4 Approaches to Madeira Winemaking, From Ancient Tradition to Modern Innovation

madeira winemaking

Madeira, an island synonymous with amber-colored fortified wine, lies around 370 miles (600 km) off the coast of Morocco, surrounded by the Atlantic Ocean. Madeira recently celebrated the 600th anniversary of its discovery, when back in 1419, Portuguese explorers stumbled upon this uninhabited beauty soaring high into the sky with verdant mountains. The island became a colony, with settlers from Portugal bringing vines to plant in its rich, fertile, volcanic soils.

Madeira wines are as unique and enchanting as the place. Their singular character is an effect of winemaking techniques that, although changed significantly from early days to modern times, remain true to the traditional flavor profile.

Let’s explore Madeira winemaking and what contributes to its seductive aromas and flavors.

Vinho da Roda: The World’s Best Traveled Wine

Early settlers brought their know-how from Northern Portugal. The island’s challenging orography and climate were quickly remedied by building stone terraces on steep slopes – poios. Training vines on horizontal pergola structures – latadas, still dominate the modern landscape.

Madeira harvest / Image courtesy of IVBAM

A complex network of irrigation channels – levadas – helped connect the island’s dry southern parts to the wetter center and north. They are present to this day – 1,335 miles (2,150 km) in length.

Grapes became one of the main crops soon after colonization, with exports going to India, the colonies, England, and beyond during the Age of Discovery. For a wine to withstand such long journeys without spoiling, a fortifying spirit was often added. And, around the mid-1600s, it was universally agreed that the best tasting wine is a very well-traveled one, prompting the name Vinho da Roda – the ’round trip wine’.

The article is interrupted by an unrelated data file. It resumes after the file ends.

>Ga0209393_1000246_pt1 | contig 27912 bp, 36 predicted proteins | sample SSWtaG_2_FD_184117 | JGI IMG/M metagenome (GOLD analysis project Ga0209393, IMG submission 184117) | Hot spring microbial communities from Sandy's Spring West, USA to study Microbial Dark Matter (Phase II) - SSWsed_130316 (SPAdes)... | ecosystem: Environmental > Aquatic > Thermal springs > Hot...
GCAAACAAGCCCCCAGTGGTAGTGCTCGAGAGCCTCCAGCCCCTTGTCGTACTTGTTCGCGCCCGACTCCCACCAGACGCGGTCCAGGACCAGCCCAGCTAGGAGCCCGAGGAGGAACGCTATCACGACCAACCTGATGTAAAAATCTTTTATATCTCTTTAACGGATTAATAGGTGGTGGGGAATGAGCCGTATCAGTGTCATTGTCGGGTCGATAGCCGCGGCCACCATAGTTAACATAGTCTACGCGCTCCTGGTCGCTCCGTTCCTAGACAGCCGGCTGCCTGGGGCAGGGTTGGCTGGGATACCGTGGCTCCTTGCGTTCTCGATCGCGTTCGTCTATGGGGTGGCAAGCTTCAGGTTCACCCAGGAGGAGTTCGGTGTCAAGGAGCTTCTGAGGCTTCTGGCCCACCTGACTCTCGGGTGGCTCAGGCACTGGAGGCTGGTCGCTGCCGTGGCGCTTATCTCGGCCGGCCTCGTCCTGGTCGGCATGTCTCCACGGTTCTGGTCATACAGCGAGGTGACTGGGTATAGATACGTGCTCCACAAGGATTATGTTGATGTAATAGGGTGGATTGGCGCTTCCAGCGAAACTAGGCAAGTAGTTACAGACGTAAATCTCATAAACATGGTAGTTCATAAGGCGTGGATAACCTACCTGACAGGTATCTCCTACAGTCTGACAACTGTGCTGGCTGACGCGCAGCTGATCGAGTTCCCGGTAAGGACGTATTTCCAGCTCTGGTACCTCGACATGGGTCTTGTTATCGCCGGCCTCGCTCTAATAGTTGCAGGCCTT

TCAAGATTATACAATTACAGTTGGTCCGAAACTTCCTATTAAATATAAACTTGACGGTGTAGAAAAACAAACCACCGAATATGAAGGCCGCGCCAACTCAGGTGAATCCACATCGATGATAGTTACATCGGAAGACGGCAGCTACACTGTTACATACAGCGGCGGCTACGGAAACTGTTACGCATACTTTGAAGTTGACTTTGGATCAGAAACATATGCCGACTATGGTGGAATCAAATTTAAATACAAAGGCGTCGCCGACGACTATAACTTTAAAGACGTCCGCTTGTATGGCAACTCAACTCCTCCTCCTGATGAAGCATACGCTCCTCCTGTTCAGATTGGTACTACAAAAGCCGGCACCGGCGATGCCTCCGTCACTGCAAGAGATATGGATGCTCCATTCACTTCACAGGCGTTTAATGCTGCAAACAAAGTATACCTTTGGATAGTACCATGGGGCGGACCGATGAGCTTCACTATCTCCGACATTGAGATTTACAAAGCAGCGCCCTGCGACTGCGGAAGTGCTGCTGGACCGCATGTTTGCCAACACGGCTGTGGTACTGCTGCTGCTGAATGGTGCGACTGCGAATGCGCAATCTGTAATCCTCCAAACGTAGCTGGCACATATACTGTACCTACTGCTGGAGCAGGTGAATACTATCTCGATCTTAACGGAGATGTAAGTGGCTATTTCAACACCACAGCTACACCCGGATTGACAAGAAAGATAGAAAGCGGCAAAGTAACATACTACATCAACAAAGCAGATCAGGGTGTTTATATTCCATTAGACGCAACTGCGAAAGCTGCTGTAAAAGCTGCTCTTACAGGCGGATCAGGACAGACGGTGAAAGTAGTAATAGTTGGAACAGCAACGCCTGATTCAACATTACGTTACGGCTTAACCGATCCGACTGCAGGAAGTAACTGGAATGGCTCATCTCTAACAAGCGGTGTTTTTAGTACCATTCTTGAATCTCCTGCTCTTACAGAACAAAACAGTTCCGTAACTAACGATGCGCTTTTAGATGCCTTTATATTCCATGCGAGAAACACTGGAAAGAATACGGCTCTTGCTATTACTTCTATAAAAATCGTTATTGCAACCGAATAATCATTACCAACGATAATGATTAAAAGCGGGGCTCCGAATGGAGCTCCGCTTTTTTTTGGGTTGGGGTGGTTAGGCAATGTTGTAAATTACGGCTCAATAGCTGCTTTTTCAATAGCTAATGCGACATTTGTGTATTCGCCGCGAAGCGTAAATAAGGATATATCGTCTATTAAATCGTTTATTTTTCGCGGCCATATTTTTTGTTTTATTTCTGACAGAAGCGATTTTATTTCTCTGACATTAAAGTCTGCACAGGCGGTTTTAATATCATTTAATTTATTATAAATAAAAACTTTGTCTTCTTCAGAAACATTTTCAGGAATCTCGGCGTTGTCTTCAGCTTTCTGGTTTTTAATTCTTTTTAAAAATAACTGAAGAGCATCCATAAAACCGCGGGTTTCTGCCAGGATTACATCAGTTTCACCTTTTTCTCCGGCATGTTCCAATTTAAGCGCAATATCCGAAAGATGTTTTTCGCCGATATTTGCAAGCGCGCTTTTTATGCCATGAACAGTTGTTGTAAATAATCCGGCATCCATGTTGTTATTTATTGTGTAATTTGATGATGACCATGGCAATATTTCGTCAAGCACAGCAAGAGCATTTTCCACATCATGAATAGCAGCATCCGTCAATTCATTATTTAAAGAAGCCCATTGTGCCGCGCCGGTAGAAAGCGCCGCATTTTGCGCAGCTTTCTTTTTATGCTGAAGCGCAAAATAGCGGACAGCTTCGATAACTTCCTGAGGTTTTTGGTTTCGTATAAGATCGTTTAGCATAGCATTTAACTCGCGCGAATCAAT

Barrels with Madeira became ships’ ballast, crossing the equator on voyages, constantly rolling, pitching, and shifting. Scorching temperatures left the signature imprint of Madeira character. Liquid turned gradually from amber to brown, and the heat ‘baked’ flavors into complex notes of nuts, chocolate, and spices. Sugars, on the other hand, became wonderful caramel, toffee, and molasses, while evaporation from barrels aided rich, syrupy texture.

Madeira’s true and unique style, wine forged by heat and brutal handling, was born against all odds. Madeira becomes a darling at British Courts and of American high society. After all, our Founding Fathers celebrated the signing of the Declaration of Independence with a glass of Madeira. Or, perhaps with a barrel, as Thomas Jefferson and George Washington purchased it by the cask, to secure plenty of supply of their all-time favorite nectar.

Madeira / Image courtesy of IVBAM

Estufagem: The Evolution 

Producers soon started to look for ways to create this distinctive profile of Madeira without sending the barrels across the globe. Pantaleão Fernandes gets credit for inventing the first estufas in 1794. These tall, windowless buildings held barrels while fires burned day and night to accelerate the ‘baking’ process. Early days were troublesome, with a lot of burnt wine, as producers set them aflame at too high of a temperature, looking to speed up the evolution.